Epidemiologist Takes Country’s Temperature in 280 Characters
Precise, deliberate, thorough—good descriptions for the population-based surveys that public health research often depends on, but a hilariously off-target summary of the daily discourse and diatribe on Twitter.
But that freewheeling, broad-based nature of the platform has its advantages, and now a University of Maryland public health scholar has found that our 280-character pearls of wisdom (or rants) translate to real-world health outcomes that can be mapped nationwide.
In a series of studies over several years, Assistant Professor Quynh Nguyen in the Department of Epidemiology and Biostatistics has shown that how the estimated 22% of American adults on Twitter discuss topics like food and exercise correlates to measures like obesity and mortality in various locations; a town awash in triathlon chatter, for instance, probably has lower blood pressure than one where barbecue discussion holds sway.
Although she researches Twitter primarily, she has also cross-checked Yelp and health data: “If you look at an area with a lot of hamburger reviews—high-caloric foods—you also find higher prevalence of diabetes and obesity.”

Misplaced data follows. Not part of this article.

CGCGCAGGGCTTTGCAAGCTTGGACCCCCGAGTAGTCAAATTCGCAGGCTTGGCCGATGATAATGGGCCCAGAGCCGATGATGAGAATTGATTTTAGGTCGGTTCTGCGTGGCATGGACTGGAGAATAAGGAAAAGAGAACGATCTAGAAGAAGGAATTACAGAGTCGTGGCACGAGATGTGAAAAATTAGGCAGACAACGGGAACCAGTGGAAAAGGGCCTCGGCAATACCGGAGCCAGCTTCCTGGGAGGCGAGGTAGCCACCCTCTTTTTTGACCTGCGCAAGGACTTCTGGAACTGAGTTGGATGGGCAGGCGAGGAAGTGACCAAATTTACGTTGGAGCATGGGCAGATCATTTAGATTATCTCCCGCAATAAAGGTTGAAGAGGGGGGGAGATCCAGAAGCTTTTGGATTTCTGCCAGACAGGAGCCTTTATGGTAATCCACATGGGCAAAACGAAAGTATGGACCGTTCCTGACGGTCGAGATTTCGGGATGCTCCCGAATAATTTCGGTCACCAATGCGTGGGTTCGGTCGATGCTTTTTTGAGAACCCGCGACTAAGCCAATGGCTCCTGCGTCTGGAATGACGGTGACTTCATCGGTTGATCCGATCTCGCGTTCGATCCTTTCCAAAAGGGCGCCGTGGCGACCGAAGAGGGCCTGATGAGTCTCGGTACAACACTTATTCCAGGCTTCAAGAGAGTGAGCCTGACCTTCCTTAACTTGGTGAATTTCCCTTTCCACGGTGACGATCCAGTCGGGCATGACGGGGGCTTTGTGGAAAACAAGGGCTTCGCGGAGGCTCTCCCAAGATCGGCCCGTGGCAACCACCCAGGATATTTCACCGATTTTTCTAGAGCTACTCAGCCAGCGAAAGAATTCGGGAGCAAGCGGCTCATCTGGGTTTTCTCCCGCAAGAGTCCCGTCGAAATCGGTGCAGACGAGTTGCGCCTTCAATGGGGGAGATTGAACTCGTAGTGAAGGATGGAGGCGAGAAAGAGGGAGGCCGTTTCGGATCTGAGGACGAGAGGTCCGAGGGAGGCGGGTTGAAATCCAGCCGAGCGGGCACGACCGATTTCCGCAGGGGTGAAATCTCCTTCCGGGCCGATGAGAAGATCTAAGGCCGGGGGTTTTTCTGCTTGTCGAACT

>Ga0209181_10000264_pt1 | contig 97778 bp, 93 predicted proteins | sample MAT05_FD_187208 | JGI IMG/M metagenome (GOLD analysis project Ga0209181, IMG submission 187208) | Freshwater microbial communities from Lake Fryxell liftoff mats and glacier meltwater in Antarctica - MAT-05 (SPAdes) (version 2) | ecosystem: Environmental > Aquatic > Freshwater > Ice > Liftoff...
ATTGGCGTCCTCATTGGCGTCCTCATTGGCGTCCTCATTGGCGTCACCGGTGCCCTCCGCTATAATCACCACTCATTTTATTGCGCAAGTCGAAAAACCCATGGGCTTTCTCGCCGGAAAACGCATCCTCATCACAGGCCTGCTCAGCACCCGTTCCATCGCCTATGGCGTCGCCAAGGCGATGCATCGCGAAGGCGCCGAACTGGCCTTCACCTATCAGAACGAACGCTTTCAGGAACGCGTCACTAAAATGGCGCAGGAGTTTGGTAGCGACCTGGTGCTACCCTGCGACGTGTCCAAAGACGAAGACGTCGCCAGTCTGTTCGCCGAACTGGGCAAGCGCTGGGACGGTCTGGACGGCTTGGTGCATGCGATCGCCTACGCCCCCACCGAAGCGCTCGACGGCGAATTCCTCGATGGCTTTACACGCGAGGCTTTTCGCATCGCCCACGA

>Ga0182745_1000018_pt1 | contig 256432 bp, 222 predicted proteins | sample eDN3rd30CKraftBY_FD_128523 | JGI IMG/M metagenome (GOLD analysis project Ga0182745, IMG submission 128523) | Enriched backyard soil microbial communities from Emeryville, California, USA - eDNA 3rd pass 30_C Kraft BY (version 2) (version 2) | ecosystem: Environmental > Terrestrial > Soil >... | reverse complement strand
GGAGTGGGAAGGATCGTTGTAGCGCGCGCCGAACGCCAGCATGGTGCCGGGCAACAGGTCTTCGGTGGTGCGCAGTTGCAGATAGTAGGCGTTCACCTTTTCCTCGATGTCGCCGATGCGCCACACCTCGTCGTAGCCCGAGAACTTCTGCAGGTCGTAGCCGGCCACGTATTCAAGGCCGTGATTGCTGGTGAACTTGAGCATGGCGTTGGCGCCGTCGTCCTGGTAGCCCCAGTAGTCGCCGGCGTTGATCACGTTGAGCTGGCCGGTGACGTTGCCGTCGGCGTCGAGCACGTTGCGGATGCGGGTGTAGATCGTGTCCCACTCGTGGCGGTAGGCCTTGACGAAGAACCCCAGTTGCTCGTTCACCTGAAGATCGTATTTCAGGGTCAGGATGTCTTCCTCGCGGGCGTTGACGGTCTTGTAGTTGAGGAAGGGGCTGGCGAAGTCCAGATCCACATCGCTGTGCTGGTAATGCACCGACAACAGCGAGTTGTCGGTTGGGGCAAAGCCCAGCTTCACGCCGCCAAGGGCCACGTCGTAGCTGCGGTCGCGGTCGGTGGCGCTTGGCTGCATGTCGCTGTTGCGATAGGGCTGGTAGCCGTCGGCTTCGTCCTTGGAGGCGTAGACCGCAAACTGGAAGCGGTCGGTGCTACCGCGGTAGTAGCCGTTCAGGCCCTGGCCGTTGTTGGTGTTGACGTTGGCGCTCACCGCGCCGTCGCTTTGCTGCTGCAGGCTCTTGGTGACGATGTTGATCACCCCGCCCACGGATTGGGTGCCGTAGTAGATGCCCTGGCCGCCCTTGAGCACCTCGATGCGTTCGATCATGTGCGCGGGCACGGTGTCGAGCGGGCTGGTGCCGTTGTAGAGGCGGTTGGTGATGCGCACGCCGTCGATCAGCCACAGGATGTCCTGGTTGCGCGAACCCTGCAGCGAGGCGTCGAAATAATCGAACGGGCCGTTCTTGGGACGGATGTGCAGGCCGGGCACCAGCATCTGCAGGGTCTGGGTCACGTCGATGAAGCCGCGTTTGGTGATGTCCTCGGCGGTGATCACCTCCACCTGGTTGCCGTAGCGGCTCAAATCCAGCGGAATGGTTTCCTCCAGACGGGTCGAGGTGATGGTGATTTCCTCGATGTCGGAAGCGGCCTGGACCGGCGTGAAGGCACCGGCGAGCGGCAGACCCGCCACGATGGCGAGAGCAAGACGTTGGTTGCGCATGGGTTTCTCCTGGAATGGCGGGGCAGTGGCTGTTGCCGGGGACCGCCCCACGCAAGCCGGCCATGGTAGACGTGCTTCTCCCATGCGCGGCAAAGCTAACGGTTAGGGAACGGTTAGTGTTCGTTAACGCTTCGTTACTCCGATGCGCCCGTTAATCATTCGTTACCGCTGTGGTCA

More recently, Nguyen has focused on social media expressions of racial sentiment. In a paper early this year, she and co-authors showed that areas with plenty of tweets dripping with racial animus had worse cardio health among minority and majority populations alike compared to more harmonious locales. A forthcoming study shows a similar negative effect on birth outcomes.
Twitter is far from a perfect cross section of America, Nguyen admits, but still, this platform for spontaneous sharing—and venting—provides “access to things that are very difficult or impossible to find in other data.”
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